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The great reunion meal
2018-02-26, PAULINE D LOH

The all-important reunion dinner is why millions of Chinese move heaven and earth in their efforts to get home by lunar new year’s eve.

Tickets for trains, buses and flights are booked months ahead to make sure the journey back is smooth and uninterrupted.

The tuanyuan fan, or reunion meal, is the last dinner for the family before the Spring Festival is ushered in. It is to celebrate a good year gone by and to herald an even better year ahead. (This year’s Spring Festival was on Feb 15).

That is why every dish served will have special significance.

Jinyin manwu 

(House full of silver and gold)

Money bags. Springroll wrappers are used to gather up a savory stir-fry of seafood and vegetables. The little bundles can be steamed or deep-fried.

Water chestnuts, sugar snap peas, carrots, bamboo shoots and juicy black mushrooms are stir-fried with scallops and prawns. The colorful mixture represents the jewels, gold and silver that the family can expect to accumulate in the coming year.

Niannian youyu 

(Abundance every year)

There must be fish, which is homophonic with “plenty”, and it is often the centerpiece on the table. In the south, where fresh sea fish are easily available, the fish is steamed whole, for good luck. Keeping the head and tail intact signifies excellent beginnings and endings. Brightly colored garnishes of spring onions, coriander and chili add to the flavor and ambiance.

In northern regions, where fish is more likely to be from rivers or lakes, it is often fried, then braised in a rich, highly spiced sauce to help mask the natural muskiness of freshwater fish.

Sixi wanzi 

(Four balls of happiness)

This is a must-have on Beijing tables during the reunion meal. The huge meatballs are first deep-fried and then braised. The generous round mounds of meat are seen as an indication of good times, and they can get as big as a grown man’s fist.

They are very similar to the famous lion’s head meatball or shizhi tou, with just a change of name to suit the occasion.

Haoshi shengcai 

(Good markets, great wealth)

A dish of richly flavored braised dried oysters on a bed of fresh lettuce means that the family is in business. Dried oysters are known as haochi which sounds like haoshi, or a “friendly marketplace”, and shengcai or lettuce resembles the words for “generating wealth”.

Needless to say, dried seafood is also a luxurious addition to the menu, and is indicative of the family’s improved spending power.

Hengcai jiushou 

(Luck and wealth at your fingertips)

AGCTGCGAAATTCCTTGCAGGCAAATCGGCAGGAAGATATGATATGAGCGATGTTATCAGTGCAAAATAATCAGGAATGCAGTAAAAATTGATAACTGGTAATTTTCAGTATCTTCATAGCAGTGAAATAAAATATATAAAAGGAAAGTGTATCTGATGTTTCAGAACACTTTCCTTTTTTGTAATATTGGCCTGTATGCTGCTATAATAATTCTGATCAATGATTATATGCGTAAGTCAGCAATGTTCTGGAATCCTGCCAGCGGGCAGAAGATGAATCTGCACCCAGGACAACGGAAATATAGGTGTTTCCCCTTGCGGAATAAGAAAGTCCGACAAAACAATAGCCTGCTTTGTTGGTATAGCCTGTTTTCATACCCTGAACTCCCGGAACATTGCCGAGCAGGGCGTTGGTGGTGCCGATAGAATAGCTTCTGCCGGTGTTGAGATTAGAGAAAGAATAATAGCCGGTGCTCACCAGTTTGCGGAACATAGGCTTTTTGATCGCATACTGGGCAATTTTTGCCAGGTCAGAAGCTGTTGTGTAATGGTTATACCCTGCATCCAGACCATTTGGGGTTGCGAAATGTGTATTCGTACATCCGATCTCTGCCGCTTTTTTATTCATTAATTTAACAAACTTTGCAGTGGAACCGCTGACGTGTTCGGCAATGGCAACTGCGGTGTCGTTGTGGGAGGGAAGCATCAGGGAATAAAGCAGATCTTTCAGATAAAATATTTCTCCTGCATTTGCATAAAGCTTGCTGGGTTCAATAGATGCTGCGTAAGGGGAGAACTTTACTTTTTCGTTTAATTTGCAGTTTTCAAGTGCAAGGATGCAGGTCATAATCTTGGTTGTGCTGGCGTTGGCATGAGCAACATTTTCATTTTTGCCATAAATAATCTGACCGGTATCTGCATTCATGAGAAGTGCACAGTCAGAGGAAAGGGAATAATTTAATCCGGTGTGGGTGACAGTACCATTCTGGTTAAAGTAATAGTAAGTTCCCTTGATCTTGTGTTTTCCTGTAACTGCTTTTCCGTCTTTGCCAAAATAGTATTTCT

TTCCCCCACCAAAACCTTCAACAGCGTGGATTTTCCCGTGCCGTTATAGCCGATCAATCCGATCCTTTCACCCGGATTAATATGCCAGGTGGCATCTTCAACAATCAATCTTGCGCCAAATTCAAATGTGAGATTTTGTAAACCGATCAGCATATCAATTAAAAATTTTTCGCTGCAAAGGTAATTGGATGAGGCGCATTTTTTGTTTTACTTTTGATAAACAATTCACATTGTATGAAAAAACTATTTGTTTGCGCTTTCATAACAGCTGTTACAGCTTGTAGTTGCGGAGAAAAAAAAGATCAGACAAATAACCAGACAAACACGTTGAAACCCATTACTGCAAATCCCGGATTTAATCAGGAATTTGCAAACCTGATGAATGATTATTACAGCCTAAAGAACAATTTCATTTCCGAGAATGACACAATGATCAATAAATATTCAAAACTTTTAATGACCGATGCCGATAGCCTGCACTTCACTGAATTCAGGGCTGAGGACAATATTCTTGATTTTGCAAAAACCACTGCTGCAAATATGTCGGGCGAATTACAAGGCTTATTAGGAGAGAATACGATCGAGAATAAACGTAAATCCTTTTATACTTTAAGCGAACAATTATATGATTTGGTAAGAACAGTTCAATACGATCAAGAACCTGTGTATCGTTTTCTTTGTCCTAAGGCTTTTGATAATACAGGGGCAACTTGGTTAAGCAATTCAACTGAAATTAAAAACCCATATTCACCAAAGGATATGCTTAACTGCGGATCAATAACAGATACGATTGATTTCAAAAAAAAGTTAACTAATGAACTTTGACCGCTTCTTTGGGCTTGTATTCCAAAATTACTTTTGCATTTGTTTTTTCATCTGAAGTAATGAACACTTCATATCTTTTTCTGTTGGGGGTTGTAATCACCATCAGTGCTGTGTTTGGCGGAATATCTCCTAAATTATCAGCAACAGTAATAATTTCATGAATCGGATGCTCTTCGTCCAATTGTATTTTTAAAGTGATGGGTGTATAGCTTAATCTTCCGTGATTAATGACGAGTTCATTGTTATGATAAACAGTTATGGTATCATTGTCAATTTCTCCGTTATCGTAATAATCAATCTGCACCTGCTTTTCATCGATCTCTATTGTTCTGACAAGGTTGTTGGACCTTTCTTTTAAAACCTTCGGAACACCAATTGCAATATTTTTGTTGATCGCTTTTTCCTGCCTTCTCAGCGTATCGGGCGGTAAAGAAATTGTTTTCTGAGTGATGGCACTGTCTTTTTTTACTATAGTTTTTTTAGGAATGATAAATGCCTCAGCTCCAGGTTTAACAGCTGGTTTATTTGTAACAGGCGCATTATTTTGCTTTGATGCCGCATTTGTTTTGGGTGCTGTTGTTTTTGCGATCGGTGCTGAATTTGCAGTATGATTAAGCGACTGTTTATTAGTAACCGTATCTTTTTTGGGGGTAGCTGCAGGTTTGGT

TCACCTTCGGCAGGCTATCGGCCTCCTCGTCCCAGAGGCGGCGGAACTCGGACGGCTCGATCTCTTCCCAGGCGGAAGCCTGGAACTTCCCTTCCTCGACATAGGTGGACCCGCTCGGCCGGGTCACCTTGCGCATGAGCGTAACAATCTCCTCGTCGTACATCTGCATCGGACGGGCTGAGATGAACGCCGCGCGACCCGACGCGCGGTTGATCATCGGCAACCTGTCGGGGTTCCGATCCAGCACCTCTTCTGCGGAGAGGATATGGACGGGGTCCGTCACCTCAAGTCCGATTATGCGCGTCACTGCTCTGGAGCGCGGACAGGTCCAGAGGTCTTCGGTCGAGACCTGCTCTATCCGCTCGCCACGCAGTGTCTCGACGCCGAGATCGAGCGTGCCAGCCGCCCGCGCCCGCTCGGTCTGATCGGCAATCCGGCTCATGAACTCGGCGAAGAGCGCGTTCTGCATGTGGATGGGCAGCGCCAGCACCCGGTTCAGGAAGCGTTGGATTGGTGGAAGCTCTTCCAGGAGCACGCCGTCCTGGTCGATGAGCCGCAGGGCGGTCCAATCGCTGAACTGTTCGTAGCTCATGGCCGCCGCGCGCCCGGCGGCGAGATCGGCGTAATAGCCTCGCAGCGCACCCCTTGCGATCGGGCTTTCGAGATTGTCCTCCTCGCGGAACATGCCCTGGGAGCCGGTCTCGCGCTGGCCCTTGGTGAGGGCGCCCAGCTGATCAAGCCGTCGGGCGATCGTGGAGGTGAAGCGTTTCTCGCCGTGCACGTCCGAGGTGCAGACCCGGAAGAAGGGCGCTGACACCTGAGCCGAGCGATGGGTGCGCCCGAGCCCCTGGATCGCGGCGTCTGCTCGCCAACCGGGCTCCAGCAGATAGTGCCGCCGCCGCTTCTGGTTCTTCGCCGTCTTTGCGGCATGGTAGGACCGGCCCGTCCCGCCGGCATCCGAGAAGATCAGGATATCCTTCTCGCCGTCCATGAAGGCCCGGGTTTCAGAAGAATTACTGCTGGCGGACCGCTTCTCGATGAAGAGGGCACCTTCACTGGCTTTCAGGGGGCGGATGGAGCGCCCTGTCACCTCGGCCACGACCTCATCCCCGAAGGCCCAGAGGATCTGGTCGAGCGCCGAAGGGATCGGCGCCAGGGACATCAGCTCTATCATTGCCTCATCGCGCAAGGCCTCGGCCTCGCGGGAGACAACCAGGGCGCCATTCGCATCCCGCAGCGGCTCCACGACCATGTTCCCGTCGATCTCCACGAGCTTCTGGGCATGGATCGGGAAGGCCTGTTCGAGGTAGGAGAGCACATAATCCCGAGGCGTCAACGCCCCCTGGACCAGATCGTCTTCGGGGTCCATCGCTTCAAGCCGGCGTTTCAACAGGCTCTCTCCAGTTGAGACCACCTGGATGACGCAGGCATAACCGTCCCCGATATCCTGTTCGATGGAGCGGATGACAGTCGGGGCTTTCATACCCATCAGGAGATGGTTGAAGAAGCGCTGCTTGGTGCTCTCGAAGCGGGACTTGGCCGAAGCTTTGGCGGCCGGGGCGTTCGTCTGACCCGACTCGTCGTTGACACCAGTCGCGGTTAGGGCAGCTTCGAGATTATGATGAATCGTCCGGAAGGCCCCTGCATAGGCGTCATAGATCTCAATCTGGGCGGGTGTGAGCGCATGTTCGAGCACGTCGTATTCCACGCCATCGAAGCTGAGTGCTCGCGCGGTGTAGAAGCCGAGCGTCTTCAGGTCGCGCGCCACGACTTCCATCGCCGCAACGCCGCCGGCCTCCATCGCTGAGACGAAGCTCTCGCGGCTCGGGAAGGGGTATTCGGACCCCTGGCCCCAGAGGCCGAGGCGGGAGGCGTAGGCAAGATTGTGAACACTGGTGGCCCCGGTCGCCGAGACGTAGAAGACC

More luck will come to the family if there’s a pig trotter on the table. Jiushou means a “lucky hand”, and that is always good to have if you are indulging in a game of cards or mahjong with friends and family during the holidays.

The trotter is usually braised whole in an oyster sauce, with mushrooms or chestnuts. Sometimes, a rare and expensive black moss is added because it is named facai, homophonic with “sudden prosperity”.

Longma jingshen 

(Spirited exuberance)

Both the dragon (long) and horse (ma) represent “high spirits” in Chinese, and so the lobster, known as “dragon prawn” or longxia, is a popular dish during the lunar new year meals.

Of course, it is an expensive ingredient as well, and that in itself makes it an auspicious addition to the festive menu.

The Cantonese like it as beautifully presented sashimi, or steamed with plenty of minced garlic and spring onions on a bed of glass noodles to catch the sweet juices.

Another popular way is to coat the lobster pieces with golden bread crumbs and deep-fry them. Then, a rich red tomato and chili gravy is poured over the seafood, making it an even more visually vibrant dish.

Zhanchi gaofei (Wings of success)

No celebratory meal is complete without a chicken. Its wings represent the ability to fly high, and families with students or ambitious young professionals will feature this on their tables prominently.

The Chinese way is to cook the chicken with bones, and it is cut and reassembled so it keeps its shape. The lyrical name for the chicken is phoenix, after the mythical bird of good fortune. It is either steamed or white cooked, or roasted so it has a delicious crispy skin and juicy meat.

Babao ya 

(Eight treasures duck)

The name says it all. A nice plump duck is deboned, then stuffed with a delicious glutinous rice studded with ham, pine nuts, dried scallops, Chinese sausages, cubed abalone, sweet corn and green peas. The jewel-like ingredients may vary, but the lucky number is always eight.

In some parts of China, the chefs will shape the boneless duck by tying a string around its middle. The result is a bottle-gourd-shaped bird. It goes without saying that the hulu, or gourd, is another symbol of prosperity.

Xiha daxiao (Laughter all around)

Prawns are known as har in Cantonese, so a platter of ha ha is a must for the new year, because laughter brings more luck.

The prawns are served whole, simply stir-fried in an aromatic mixture of ginger and leeks and flavored with vinegar and sugar. Or they are artfully folded back on themselves to open up like butterflies.

A popular new flavor is a sauce made with steamed salted egg yolks, which also give the dish a golden gleam.

The list goes on as the ingredients get richer and the chefs get inventive, but it is just the Chinese way of celebrating, with well wishes, greetings and food.


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